On Monday evening while I was driving, I was listening to the radio and heard them talking about Breaking the Silence, the Regularization Law and more updates about Milchin’s champagne and cigars. But inside, in the hall of the Crowne Plaza Hotel in Jerusalem, Noa Ariel was declaring a revolution. “This is the most important headline of our time,” she told her audience of teachers and supervisors who came to check out her show for their schools. “This is a process – like the exodus from Egypt.
It’s a transformation from servitude to freedom, from slavery to redemption. We are fighting the plague of sexual abuse. We are saving our children. We are cleansing the world from tremendous filth. It’s historic. We are changing gears in the real and positive relationship between parents and children.”
Ariel has been working in theater for decades and lives in Yitzhar; her rabbi is Rabbi Ginsburg.
“My rabbi told me to turn the world upside down, to remedy it,” she tells the audience. “I have plenty of nice shows for Tu B’Shevat and Hanukkah, but this show – I’m begging you to book it because it can save lives. Let’s make the world a healthy place again.”
And then she begins. Using puppets, her show, "A little bird told me a secret” tells a story of sexual abuse. The theater enables her to touch upon difficult dilemmas with sensitivity. The plot describes a little, curious bird who gets invited to the house of the big and most respected bird in the forest, and there the big bird starts playing nice yet confusing games with the little bird, and in the end she abuses the little bird. Ariel chose this kind of story because most cases of child abuse occur in close and familiar territory and are perpetrated by someone who the parents know and sometimes even admire. The famous line of parents “Don’t go with strangers” is really not enough and doesn’t work.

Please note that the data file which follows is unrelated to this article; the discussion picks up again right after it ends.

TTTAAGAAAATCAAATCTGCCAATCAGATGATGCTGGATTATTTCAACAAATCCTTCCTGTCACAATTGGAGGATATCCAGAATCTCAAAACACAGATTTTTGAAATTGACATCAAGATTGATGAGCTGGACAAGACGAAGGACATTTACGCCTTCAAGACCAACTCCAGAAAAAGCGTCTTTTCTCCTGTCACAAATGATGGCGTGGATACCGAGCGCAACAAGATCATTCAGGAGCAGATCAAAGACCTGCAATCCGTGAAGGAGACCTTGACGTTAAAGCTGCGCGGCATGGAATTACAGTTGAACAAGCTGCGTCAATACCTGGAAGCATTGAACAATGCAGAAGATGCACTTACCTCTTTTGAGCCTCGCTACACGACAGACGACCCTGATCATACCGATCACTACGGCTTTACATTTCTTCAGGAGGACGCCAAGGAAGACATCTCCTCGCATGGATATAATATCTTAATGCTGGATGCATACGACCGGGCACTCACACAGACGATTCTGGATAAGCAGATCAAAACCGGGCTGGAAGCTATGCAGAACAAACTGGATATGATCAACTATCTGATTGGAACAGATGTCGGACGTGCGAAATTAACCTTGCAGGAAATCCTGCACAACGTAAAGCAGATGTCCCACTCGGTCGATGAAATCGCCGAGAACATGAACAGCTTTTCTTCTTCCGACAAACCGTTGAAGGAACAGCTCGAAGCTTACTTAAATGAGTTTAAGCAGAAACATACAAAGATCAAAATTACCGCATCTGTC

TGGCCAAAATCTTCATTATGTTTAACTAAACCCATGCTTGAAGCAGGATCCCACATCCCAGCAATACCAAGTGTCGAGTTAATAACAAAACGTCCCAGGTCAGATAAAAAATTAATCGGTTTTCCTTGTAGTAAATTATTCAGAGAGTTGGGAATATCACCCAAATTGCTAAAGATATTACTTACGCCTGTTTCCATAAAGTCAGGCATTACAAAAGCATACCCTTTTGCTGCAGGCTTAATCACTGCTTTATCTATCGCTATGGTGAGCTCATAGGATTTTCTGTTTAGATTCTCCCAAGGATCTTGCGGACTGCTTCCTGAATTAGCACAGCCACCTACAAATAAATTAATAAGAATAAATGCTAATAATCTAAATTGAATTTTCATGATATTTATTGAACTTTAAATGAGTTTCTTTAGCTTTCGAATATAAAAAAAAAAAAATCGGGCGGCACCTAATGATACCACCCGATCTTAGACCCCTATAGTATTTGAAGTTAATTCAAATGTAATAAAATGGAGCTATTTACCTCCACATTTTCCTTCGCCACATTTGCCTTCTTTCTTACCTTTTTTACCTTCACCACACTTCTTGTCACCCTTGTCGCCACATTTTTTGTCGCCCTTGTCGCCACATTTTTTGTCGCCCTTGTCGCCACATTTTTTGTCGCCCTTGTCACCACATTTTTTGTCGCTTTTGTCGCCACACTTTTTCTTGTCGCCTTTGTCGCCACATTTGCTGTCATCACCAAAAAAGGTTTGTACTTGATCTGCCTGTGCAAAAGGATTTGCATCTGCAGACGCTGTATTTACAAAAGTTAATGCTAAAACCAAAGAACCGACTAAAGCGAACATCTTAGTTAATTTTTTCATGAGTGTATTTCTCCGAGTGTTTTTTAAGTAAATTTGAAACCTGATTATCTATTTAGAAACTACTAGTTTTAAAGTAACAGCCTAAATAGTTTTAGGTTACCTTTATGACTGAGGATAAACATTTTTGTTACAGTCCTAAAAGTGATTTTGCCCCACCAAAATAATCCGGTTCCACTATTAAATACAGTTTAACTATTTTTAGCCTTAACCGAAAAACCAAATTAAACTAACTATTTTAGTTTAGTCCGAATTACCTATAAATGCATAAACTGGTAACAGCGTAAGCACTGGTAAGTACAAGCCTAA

As time passes, the little bird begins to feel that something is not right, but doesn’t understand how serious the problem is, and most importantly, she is embarrassed to talk about it. The big bird also swears her to secrecy. In the end, the little bird decides to tell her mother, who gives her emotional support.
The show ends with a song: “I’m very happy that I told my secret, I told someone what happened and now I got help. We don’t hide things from parents, nothing at all. We tell them everything, that’s the rule.”
The lights go back on and Ariel is flooded with questions from her viewers which she answers. It looks like everyone who was there wants to book her for their institution. Her calendar, by the way, is fully booked. She appears three and sometimes even four times a day in public schools, religious public schools and haredi schools. The show changes the way the subject is talked about in school. There are children who, as a result of the show, went up to their teacher, school counselor or parent and said, “I’m a little bird and I have a secret.”
“There’s a phenomenal message here,” Ariel attempts to encourage her pensive and dispirited audience. “The attacker doesn’t usually just attack and go on his way. He creates a process, he builds trust. If we teach our children to talk to us at the very beginning of the process, the very first time they feel confused – we’ll be able to put a stop to it. We also need to pay attention to worrisome signs. In the show we see the little bird displaying illogical behavior – and this should arouse parents’ suspicion – the little bird goes to sleep without talking to anyone and she’s disrespectful. I learned about an important concept from professionals in the field – “approachable parents.” We need to be approachable parents, the kind that can be approached and asked questions.”